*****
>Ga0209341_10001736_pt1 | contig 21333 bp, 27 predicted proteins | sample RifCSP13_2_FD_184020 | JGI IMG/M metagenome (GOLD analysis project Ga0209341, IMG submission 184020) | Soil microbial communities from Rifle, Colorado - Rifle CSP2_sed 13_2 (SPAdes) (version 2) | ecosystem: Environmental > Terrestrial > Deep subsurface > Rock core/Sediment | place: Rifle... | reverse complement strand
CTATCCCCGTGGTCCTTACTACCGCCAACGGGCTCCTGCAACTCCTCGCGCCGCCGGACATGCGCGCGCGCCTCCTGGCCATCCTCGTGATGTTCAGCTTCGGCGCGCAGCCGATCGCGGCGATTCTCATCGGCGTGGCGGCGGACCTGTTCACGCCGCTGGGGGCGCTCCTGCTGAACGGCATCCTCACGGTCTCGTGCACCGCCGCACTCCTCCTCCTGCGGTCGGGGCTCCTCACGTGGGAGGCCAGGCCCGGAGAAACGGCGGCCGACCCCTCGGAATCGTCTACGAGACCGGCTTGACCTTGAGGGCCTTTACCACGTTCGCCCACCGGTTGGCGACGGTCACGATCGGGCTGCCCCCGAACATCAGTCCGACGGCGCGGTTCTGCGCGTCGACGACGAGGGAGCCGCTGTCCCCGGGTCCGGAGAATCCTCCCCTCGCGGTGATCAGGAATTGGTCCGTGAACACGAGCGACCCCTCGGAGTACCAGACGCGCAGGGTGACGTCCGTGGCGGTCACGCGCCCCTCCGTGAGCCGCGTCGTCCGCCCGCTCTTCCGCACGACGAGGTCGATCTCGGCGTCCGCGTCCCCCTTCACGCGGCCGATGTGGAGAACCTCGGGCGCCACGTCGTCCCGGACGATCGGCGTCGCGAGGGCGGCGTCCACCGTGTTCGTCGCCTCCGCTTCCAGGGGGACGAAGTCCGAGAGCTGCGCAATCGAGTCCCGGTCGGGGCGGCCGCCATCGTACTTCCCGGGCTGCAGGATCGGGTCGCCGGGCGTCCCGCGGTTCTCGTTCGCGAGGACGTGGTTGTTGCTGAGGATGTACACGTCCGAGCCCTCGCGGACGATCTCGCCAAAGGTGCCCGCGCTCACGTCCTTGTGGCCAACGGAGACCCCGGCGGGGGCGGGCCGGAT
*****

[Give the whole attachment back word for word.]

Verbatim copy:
>Ga0209341_10001736_pt1 | contig 21333 bp, 27 predicted proteins | sample RifCSP13_2_FD_184020 | JGI IMG/M metagenome (GOLD analysis project Ga0209341, IMG submission 184020) | Soil microbial communities from Rifle, Colorado - Rifle CSP2_sed 13_2 (SPAdes) (version 2) | ecosystem: Environmental > Terrestrial > Deep subsurface > Rock core/Sediment | place: Rifle... | reverse complement strand
CTATCCCCGTGGTCCTTACTACCGCCAACGGGCTCCTGCAACTCCTCGCGCCGCCGGACATGCGCGCGCGCCTCCTGGCCATCCTCGTGATGTTCAGCTTCGGCGCGCAGCCGATCGCGGCGATTCTCATCGGCGTGGCGGCGGACCTGTTCACGCCGCTGGGGGCGCTCCTGCTGAACGGCATCCTCACGGTCTCGTGCACCGCCGCACTCCTCCTCCTGCGGTCGGGGCTCCTCACGTGGGAGGCCAGGCCCGGAGAAACGGCGGCCGACCCCTCGGAATCGTCTACGAGACCGGCTTGACCTTGAGGGCCTTTACCACGTTCGCCCACCGGTTGGCGACGGTCACGATCGGGCTGCCCCCGAACATCAGTCCGACGGCGCGGTTCTGCGCGTCGACGACGAGGGAGCCGCTGTCCCCGGGTCCGGAGAATCCTCCCCTCGCGGTGATCAGGAATTGGTCCGTGAACACGAGCGACCCCTCGGAGTACCAGACGCGCAGGGTGACGTCCGTGGCGGTCACGCGCCCCTCCGTGAGCCGCGTCGTCCGCCCGCTCTTCCGCACGACGAGGTCGATCTCGGCGTCCGCGTCCCCCTTCACGCGGCCGATGTGGAGAACCTCGGGCGCCACGTCGTCCCGGACGATCGGCGTCGCGAGGGCGGCGTCCACCGTGTTCGTCGCCTCCGCTTCCAGGGGGACGAAGTCCGAGAGCTGCGCAATCGAGTCCCGGTCGGGGCGGCCGCCATCGTACTTCCCGGGCTGCAGGATCGGGTCGCCGGGCGTCCCGCGGTTCTCGTTCGCGAGGACGTGGTTGTTGCTGAGGATGTACACGTCCGAGCCCTCGCGGACGATCTCGCCAAAGGTGCCCGCGCTCACGTCCTTGTGGCCAACGGAGACCCCGGCGGGGGCGGGCCGGAT